Mobile phone patent wars likely to intensify in India, industry ministry adviser says

Smartphones

6 December 2016.

The patent wars among global mobile phone makers are likely to intensify in India, and the Competition Commission of India, or CCI, will also look into anticompetitive conduct by patent holders, an adviser to the Indian government has said.

Seema Gaur, an economic adviser at the Department of Industrial Policy and Promotion, which operates under India’s Ministry of Industry and Commerce, told a conference in Hong Kong that more smartphone patent clashes were expected, given India’s huge and fast-growing market.

“The CCI has become and is likely to [remain] a parallel venue to look into anticompetitive conduct by patent holders,” in addition to the courts, she said.

In 2014, for instance, Ericsson filed a complaint against Chinese phone maker Xiaomi, claiming infringements of its standard-essential patents at an Indian high court. The CCI is also looking at several dominance abuse cases, including a complaint filed by Micromax against Ericsson.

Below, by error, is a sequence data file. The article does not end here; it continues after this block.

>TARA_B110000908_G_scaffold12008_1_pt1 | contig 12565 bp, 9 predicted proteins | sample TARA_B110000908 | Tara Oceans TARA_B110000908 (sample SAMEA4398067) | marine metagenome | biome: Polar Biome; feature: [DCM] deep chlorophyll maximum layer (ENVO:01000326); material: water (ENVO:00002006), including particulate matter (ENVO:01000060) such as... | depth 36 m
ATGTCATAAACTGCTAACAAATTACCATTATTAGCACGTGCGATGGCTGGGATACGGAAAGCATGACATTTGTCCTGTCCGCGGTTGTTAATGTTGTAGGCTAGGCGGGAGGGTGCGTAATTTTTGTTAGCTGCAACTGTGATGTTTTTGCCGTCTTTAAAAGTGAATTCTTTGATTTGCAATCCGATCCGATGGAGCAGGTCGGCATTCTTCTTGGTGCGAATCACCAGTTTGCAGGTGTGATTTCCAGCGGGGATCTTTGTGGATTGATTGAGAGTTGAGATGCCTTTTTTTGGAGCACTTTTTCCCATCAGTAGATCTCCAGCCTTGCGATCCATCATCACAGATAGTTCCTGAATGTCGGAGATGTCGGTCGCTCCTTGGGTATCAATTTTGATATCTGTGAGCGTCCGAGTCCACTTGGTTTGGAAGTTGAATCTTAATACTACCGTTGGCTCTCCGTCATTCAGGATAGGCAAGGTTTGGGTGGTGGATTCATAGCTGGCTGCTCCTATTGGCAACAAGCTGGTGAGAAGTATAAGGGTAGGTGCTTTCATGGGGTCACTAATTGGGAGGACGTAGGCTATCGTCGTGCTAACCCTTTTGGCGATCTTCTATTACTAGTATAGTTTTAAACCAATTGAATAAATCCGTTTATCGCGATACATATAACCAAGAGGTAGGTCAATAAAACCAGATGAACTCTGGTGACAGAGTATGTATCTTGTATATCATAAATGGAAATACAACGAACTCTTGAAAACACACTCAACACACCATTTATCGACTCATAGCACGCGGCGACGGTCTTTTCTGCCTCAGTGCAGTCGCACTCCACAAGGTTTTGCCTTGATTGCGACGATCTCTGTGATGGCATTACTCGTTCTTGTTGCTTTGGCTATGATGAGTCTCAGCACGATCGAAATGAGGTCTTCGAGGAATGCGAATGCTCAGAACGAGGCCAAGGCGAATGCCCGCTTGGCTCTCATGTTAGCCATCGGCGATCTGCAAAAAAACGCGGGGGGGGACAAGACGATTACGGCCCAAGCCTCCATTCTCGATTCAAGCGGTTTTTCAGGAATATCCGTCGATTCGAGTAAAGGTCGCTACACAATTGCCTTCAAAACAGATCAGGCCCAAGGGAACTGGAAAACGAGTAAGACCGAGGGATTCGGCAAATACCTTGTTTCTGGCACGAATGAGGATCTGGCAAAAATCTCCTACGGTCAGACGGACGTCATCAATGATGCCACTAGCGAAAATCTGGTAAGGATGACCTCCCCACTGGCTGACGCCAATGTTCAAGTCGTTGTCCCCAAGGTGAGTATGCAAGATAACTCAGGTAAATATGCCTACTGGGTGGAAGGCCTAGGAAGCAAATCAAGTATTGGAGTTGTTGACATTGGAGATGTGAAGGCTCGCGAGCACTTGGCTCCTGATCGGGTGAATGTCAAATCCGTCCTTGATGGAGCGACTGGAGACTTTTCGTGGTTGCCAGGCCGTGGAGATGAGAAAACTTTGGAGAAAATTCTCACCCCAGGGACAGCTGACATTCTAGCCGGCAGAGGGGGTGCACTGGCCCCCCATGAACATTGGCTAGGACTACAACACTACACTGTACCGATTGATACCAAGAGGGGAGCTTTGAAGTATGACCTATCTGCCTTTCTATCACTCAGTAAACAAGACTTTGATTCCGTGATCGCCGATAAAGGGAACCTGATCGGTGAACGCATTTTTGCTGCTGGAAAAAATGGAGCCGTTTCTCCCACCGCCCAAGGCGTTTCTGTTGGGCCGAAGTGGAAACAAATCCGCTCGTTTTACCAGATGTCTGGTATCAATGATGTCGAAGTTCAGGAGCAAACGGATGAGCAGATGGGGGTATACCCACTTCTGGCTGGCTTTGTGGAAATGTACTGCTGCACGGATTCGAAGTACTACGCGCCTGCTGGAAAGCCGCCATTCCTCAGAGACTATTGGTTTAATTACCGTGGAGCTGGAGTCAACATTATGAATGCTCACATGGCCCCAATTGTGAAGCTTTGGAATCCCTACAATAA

But Gaur said that although jurisdictions such as the EU and the US focused primarily on whether injunctions should be available to standard essential patent holders that commit to fair, reasonable and non-discriminatory, or Frand, terms, matters in India focused on the charging of excessive or discriminatory royalties and the use of non-disclosure agreements.

She said that injunctions were currently available in Frand-SEP cases, but were not assured.

“India’s Frand jurisprudence is at a nascent stage, and will be shaped by decisions by the CCI and courts on key issues,” Gaur said. “It will be interesting to see how the interplay of patents and anticompetitive behavior is interpreted by courts in India.”

She also noted that in merger reviews, potential hindrances to innovation were also becoming an increasing concern in intellectual property rights-related merger cases.

The CCI stipulates that in pharmaceuticals sector merger cases involving non-compete clauses, such clauses could cover only products either being presented manufactured or under development, and that they must ensure no adverse impact on innovation of the introduction new or better products.

	Eliot Gao